Well, maybe someone thinks that the abundance of German sounding names such as Goldberg, Rosenthal, Silverstein and Spielberg satisfies the need for “German-American” representation.

My final comment concerns the depictions of the shooting of German POWs immediately after a fire fight. A perusal of American World War II literature indicates that such incidents were much more common than is generally admitted, and more often than not, such transgressions against the laws of war and chivalry are often or usually excused, “because the GIs got mad at the Germans who had just killed one of their dearest comrades”.

In other words, the anger and the war crime following it was both understandable and, ipso facto excusable. In “Private Ryan” you seem to agree with this stance since you permit only one of the soldiers, namely, the acknowledged coward, to say that one does not shoot enemy soldiers who had put down their arms.

As a former German soldier I can assure you that among us we did not have this, what I would call, un-Aryan mindset.

I remember well, when in January of 1945 we sat together with ten captured Americans after a fierce battle, and the GIs were genuinely surprised that we treated them almost as buddies, without rancor.

If you want to know why, I can tell you. We had not suffered from years of anti-enemy hate propaganda, as was the case with American and British soldiers whose basic sense of chivalry had often (but not always) been dulled by watching too many anti-German war movies usually made by your brethren.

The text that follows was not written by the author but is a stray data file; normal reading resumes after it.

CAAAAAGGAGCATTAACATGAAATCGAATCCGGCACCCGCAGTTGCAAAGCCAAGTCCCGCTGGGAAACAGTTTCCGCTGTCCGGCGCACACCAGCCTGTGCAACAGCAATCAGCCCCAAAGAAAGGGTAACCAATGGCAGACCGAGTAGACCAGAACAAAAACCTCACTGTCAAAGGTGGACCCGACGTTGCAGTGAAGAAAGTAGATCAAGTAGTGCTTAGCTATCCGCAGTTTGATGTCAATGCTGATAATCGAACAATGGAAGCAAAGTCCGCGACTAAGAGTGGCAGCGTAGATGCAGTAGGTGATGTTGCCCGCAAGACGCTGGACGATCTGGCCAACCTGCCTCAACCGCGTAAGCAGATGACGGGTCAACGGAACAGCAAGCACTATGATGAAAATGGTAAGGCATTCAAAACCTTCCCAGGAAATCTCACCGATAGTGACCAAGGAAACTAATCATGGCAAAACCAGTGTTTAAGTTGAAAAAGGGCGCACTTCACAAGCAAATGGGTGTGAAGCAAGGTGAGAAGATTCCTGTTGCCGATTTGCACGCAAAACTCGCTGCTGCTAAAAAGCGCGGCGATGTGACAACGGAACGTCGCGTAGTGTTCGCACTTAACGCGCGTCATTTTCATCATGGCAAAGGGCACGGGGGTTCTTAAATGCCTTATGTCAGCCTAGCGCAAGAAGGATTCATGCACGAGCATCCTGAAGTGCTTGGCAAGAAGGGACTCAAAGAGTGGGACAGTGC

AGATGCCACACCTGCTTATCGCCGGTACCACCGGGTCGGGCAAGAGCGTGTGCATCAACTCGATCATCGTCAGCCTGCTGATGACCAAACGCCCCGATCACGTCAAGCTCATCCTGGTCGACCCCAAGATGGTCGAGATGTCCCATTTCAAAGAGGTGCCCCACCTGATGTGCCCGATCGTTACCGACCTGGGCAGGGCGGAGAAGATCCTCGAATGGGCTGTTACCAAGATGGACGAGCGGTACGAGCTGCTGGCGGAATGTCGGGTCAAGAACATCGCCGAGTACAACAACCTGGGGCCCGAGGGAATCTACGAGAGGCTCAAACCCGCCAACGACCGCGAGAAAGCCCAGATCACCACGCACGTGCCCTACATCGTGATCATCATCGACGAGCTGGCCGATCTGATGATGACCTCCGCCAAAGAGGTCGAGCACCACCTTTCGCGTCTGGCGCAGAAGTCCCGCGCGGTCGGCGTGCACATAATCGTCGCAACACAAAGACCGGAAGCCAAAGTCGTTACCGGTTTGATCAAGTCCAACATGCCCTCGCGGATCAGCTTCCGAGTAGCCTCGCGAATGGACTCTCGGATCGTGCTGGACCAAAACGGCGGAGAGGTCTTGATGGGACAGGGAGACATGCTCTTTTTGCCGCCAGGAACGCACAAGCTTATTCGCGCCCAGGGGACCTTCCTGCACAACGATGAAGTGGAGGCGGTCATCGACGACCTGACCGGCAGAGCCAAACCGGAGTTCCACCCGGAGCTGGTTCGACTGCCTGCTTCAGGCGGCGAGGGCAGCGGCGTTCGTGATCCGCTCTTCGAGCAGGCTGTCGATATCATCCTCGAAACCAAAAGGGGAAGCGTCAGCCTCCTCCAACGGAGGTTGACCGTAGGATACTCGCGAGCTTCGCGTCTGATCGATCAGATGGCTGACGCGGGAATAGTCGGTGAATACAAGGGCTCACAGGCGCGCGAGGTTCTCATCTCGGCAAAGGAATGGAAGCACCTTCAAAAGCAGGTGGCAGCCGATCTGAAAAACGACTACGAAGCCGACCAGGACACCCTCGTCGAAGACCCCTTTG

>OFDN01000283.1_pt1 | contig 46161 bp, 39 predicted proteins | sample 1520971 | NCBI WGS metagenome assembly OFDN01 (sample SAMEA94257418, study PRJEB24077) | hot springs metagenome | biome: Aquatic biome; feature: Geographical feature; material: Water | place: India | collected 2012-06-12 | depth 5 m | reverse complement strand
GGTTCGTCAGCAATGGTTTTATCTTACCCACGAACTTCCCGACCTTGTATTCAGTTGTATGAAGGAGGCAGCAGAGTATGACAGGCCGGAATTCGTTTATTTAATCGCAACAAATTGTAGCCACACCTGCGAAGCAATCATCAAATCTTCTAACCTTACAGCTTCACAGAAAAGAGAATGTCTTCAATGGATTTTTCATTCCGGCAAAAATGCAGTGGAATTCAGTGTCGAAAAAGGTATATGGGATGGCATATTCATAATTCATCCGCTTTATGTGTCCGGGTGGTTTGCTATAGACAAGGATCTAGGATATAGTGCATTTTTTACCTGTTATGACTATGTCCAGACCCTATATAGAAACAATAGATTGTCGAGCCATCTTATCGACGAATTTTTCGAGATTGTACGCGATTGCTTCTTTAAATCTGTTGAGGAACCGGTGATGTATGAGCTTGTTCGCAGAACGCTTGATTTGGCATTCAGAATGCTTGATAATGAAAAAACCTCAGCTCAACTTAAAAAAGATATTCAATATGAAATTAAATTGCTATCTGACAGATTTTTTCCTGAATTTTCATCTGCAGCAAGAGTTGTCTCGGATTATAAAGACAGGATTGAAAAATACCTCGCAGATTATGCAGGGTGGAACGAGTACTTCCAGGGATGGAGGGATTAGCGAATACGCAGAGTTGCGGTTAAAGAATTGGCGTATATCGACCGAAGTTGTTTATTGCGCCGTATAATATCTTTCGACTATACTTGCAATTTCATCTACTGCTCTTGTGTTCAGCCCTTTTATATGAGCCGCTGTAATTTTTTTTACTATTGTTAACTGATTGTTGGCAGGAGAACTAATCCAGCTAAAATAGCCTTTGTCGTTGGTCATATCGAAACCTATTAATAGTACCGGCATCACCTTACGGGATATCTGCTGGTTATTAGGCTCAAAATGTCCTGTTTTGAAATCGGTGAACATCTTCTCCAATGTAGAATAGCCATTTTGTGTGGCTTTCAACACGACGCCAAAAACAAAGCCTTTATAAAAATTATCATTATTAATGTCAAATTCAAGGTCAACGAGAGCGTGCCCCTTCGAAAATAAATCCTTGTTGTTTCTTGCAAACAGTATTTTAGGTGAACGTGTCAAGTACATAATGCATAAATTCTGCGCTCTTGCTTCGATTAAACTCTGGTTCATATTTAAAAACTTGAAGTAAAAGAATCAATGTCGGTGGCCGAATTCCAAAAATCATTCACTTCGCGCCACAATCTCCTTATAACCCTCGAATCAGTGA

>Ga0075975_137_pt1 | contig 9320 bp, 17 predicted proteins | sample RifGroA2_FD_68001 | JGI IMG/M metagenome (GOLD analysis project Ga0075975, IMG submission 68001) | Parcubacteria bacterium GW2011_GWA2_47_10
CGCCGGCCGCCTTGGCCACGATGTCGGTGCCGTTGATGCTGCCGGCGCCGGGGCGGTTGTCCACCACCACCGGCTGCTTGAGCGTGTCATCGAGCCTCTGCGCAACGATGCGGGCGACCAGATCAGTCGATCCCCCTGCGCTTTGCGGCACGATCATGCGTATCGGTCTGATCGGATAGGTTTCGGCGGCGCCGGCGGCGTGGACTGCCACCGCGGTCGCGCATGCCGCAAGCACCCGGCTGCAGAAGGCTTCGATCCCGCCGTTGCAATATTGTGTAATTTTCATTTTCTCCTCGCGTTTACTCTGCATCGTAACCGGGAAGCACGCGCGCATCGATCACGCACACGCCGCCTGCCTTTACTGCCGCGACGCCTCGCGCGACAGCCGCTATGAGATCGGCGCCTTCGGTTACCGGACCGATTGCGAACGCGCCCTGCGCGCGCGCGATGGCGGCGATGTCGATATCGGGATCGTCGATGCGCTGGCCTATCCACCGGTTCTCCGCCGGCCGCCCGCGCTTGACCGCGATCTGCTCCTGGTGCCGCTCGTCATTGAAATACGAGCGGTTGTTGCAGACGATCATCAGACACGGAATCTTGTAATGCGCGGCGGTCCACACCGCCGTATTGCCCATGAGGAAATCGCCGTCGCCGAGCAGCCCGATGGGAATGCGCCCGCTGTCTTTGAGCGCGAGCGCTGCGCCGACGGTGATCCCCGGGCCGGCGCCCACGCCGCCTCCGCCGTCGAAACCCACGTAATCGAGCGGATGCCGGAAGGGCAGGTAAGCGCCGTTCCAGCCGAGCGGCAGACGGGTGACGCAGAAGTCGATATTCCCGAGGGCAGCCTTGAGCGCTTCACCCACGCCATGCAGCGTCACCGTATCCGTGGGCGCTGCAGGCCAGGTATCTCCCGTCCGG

(For your information: I never saw even one anti-American war movie - There were no more Jewish directors at the UFA studios.)

Sincerely, Hans Schmidt.
Reblogged from r-u-seri0us, Posted by jonnie-darko.

(Source: jonnie-darko)

Reblogged from kanonierasch, Posted by kanonierasch.
Reblogged from fuehrerbefehl, Posted by erinjaded32.
erinjaded32:

Headquarters of the Cologne NSDAP at the Hohenzollen Ring 81, in 1928

erinjaded32:

Headquarters of the Cologne NSDAP at the Hohenzollen Ring 81, in 1928

Reblogged from kettenkrad, Posted by military-life.

(Source: military-life)

der-prinz-aus-stahl:

fuckyeahcolonialism:

230 african girls kidnapped by muslims:

All over the news, #Bringbackourgirls tweets by feminists and even the first lady.

1,400 white girls raped, tortured and sold into prostitution by muslims:

Barely makes it out of British press. Actively covered up by officials. Feminists don’t care.

crusade when

Reblogged from bag-of-dirt, Posted by bag-of-dirt.
bag-of-dirt:

German POWs captured during the early fighting of the Battle of Anzio are photographed behind barbed wire in a temporary collection area. While the others mill about, one soldiers sits with a resolute glare. The Battle of Anzio began on 22 January 1944 with the Allied amphibious landings (Operation Shingle) in the areas of Anzio and Nettuno and would only end after a stalemate lasting five months. Near Anzio, Lazio, Italy. February 1944.

bag-of-dirt:

German POWs captured during the early fighting of the Battle of Anzio are photographed behind barbed wire in a temporary collection area. While the others mill about, one soldiers sits with a resolute glare. The Battle of Anzio began on 22 January 1944 with the Allied amphibious landings (Operation Shingle) in the areas of Anzio and Nettuno and would only end after a stalemate lasting five months. Near Anzio, Lazio, Italy. February 1944.

Reblogged from neuroticdream, Posted by neuroticdream.